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    Drosophila Ribosomal Protein Mutants Control Tissue Growth Non-Autonomously via Effects on the Prothoracic Gland and Ecdysone
    Lin, JI ; Mitchell, NC ; Kalcina, M ; Tchoubrieva, E ; Stewart, MJ ; Marygold, SJ ; Walker, CD ; Thomas, G ; Leevers, SJ ; Pearson, RB ; Quinn, LM ; Hannan, RD ; Perrimon, N (PUBLIC LIBRARY SCIENCE, 2011-12-01)
    The ribosome is critical for all aspects of cell growth due to its essential role in protein synthesis. Paradoxically, many Ribosomal proteins (Rps) act as tumour suppressors in Drosophila and vertebrates. To examine how reductions in Rps could lead to tissue overgrowth, we took advantage of the observation that an RpS6 mutant dominantly suppresses the small rough eye phenotype in a cyclin E hypomorphic mutant (cycE(JP)). We demonstrated that the suppression of cycE(JP) by the RpS6 mutant is not a consequence of restoring CycE protein levels or activity in the eye imaginal tissue. Rather, the use of UAS-RpS6 RNAi transgenics revealed that the suppression of cycE(JP) is exerted via a mechanism extrinsic to the eye, whereby reduced Rp levels in the prothoracic gland decreases the activity of ecdysone, the steroid hormone, delaying developmental timing and hence allowing time for tissue and organ overgrowth. These data provide for the first time a rationale to explain the counter-intuitive organ overgrowth phenotypes observed for certain members of the Minute class of Drosophila Rp mutants. They also demonstrate how Rp mutants can affect growth and development cell non-autonomously.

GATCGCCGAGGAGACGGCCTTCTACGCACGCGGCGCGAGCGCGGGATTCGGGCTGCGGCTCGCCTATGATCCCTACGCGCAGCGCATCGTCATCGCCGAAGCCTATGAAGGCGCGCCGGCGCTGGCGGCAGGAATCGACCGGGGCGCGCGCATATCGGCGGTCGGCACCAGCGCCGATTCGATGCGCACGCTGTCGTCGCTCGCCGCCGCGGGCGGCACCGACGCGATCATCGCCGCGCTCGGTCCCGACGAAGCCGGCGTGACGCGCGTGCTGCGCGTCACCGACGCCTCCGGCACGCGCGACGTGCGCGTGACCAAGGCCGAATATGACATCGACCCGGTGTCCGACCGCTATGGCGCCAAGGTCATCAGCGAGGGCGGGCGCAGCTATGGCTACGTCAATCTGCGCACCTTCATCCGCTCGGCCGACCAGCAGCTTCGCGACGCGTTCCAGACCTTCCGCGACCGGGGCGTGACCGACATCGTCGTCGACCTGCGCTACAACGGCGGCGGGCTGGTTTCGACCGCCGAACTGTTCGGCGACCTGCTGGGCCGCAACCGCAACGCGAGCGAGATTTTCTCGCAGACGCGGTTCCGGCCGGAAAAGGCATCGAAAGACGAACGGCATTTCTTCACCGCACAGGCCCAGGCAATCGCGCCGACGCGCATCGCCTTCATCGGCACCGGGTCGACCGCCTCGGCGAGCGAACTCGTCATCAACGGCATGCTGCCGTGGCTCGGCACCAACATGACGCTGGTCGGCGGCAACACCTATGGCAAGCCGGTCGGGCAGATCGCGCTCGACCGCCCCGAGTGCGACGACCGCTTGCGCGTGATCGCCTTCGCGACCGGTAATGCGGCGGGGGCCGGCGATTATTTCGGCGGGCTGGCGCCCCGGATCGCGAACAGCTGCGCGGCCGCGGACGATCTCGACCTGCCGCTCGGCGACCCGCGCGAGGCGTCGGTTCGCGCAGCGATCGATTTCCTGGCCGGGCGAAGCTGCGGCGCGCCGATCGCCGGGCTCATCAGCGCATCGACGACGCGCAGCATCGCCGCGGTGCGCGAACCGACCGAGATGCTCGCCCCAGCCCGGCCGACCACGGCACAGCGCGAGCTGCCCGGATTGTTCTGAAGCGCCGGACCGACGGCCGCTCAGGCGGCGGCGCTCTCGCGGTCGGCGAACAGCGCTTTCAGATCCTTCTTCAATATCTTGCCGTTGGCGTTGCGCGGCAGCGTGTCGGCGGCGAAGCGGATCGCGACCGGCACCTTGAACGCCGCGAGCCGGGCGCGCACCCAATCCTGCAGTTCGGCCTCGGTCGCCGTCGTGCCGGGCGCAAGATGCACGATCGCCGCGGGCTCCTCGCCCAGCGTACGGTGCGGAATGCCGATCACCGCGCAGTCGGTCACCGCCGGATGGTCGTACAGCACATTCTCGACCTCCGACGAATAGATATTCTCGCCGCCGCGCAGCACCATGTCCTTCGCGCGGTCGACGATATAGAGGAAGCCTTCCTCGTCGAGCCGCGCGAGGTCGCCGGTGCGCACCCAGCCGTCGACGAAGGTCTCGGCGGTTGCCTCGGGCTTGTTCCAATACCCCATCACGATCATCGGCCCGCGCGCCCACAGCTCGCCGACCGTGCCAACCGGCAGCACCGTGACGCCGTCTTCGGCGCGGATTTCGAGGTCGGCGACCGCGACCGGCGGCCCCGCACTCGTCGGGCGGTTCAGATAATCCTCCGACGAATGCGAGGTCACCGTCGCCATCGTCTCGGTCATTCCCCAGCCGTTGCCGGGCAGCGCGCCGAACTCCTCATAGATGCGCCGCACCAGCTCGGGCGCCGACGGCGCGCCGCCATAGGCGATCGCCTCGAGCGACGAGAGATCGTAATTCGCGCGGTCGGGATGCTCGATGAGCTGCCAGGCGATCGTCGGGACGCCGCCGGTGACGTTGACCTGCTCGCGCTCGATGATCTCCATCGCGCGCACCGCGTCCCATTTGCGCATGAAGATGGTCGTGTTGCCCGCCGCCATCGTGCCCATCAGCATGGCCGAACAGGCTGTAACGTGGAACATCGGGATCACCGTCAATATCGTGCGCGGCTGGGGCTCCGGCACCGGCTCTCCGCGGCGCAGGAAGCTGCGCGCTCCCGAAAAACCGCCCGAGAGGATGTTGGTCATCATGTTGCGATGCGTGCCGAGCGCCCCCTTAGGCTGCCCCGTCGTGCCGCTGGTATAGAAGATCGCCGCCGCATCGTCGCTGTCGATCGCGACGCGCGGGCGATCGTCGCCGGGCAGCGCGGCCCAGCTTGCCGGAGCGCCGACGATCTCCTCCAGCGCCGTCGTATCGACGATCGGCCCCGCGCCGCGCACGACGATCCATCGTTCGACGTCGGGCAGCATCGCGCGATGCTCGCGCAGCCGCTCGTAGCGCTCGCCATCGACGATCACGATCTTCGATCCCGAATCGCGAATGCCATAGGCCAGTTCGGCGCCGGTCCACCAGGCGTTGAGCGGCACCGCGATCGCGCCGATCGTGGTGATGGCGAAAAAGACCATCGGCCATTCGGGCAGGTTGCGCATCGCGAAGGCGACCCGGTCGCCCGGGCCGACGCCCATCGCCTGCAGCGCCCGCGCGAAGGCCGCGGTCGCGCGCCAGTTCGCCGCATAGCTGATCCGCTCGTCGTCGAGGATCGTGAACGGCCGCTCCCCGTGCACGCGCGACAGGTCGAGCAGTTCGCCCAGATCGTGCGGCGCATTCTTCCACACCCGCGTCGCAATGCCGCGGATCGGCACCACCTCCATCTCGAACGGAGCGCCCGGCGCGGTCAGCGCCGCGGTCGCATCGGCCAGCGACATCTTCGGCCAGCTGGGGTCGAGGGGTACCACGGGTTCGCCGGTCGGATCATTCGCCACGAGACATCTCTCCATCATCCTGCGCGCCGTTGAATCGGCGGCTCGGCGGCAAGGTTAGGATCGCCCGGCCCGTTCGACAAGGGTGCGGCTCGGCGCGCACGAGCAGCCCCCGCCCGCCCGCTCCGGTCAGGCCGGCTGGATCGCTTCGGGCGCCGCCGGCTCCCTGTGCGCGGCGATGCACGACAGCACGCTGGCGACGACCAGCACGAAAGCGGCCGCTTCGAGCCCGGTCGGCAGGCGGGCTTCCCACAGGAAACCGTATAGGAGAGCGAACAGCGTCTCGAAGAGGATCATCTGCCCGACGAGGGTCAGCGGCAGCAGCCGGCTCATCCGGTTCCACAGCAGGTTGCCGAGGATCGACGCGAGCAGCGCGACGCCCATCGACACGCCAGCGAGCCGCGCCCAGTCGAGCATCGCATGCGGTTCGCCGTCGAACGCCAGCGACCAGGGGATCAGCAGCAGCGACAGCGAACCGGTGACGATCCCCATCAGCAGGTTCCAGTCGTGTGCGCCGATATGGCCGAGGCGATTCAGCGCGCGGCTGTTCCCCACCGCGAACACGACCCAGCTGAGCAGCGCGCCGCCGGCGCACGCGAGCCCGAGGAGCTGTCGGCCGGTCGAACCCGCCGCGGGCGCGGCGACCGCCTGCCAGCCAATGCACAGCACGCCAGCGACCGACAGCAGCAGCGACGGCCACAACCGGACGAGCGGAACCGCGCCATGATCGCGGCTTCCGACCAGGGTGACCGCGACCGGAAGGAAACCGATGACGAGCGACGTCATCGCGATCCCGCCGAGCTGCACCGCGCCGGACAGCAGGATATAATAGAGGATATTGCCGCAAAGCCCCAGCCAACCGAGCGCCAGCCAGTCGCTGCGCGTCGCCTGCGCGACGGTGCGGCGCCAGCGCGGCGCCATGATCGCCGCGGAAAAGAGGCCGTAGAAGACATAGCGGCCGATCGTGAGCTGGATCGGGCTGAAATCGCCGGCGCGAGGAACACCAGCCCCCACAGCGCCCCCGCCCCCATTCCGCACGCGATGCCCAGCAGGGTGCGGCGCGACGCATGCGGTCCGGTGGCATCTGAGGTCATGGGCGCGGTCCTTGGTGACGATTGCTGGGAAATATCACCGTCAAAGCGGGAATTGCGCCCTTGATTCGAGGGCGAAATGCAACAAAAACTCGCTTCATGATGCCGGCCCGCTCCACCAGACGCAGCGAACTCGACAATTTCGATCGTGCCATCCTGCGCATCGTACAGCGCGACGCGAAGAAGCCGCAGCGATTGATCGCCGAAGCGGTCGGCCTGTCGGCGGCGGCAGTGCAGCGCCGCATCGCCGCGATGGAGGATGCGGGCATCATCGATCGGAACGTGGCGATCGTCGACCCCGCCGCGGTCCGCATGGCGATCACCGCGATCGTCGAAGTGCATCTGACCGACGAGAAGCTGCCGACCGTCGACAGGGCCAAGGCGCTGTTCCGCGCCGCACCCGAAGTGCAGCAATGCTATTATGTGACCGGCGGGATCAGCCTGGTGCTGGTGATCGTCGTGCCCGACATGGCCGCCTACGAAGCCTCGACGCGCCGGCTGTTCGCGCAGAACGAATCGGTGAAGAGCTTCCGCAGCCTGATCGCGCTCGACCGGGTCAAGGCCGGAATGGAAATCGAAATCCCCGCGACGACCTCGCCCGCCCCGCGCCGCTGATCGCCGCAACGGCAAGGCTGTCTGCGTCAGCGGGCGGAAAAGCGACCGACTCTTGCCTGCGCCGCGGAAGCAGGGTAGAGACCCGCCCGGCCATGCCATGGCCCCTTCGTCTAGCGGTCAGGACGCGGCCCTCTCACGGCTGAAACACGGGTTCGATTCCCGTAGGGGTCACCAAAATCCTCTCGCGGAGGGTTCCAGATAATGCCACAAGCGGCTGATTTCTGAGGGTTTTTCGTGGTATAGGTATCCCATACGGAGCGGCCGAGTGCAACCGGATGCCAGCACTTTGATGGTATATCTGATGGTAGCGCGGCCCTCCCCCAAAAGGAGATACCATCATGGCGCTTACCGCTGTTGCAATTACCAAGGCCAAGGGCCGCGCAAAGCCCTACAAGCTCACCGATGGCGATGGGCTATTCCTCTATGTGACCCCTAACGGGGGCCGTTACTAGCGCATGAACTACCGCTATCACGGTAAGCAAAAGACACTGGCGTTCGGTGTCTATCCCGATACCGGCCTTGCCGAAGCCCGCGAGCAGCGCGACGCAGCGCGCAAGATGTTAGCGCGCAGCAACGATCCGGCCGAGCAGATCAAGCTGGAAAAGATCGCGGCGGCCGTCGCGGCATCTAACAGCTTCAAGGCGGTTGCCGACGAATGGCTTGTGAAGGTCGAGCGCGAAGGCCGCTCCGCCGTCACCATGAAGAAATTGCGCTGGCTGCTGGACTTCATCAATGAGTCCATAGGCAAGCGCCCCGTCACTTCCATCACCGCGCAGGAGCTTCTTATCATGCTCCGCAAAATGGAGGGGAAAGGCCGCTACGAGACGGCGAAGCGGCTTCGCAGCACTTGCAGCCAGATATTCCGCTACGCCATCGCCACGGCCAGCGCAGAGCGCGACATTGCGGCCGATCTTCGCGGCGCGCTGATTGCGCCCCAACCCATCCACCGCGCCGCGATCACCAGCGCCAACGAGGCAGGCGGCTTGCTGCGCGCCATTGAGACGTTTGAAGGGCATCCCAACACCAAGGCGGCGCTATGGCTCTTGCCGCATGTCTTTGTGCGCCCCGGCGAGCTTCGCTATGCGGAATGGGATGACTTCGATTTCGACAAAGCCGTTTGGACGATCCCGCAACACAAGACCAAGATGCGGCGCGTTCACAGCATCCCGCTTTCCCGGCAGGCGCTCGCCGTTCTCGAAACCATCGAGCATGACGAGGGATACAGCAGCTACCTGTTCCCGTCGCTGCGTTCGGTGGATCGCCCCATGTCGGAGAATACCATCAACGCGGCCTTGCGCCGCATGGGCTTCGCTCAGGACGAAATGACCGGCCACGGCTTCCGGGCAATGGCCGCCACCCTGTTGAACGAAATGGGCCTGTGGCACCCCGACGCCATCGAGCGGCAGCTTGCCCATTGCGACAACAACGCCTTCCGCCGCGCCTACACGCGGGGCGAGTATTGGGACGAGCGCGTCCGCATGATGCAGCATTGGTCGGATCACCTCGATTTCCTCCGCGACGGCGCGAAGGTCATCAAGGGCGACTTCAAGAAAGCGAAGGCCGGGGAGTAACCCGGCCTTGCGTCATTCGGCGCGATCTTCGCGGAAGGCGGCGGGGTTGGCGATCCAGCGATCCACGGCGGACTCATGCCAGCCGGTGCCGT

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    I, Ya ri a bsod, am a dog: The Life and Music of a Tibetan Mendicant Singer
    ROCHE, G ; Skal dbang skyid, ; Sha bo don sgrub rdo rje, ; Sgrol ma mtsho, ; Schweickert, E ; Dpa' rtse rgyal, ; Stuart, K (Asian Highlands Perspectives, 2011)
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    Childbirth and Childcare in Rdo sbis Tibetan Township
    ROCHE, G ; Klu mo tshe ring, (Asian Highlands Perspectives, 2011)
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    Purity and Fortune in Phug sde Village Rituals
    ROCHE, G ; Sa mtsho skyid, (Asian Highlands Perspectives, 2011)
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    Javanese -ake and -akan: A Short History
    Adelaar, A (UNIV HAWAII PRESS, 2011-12-01)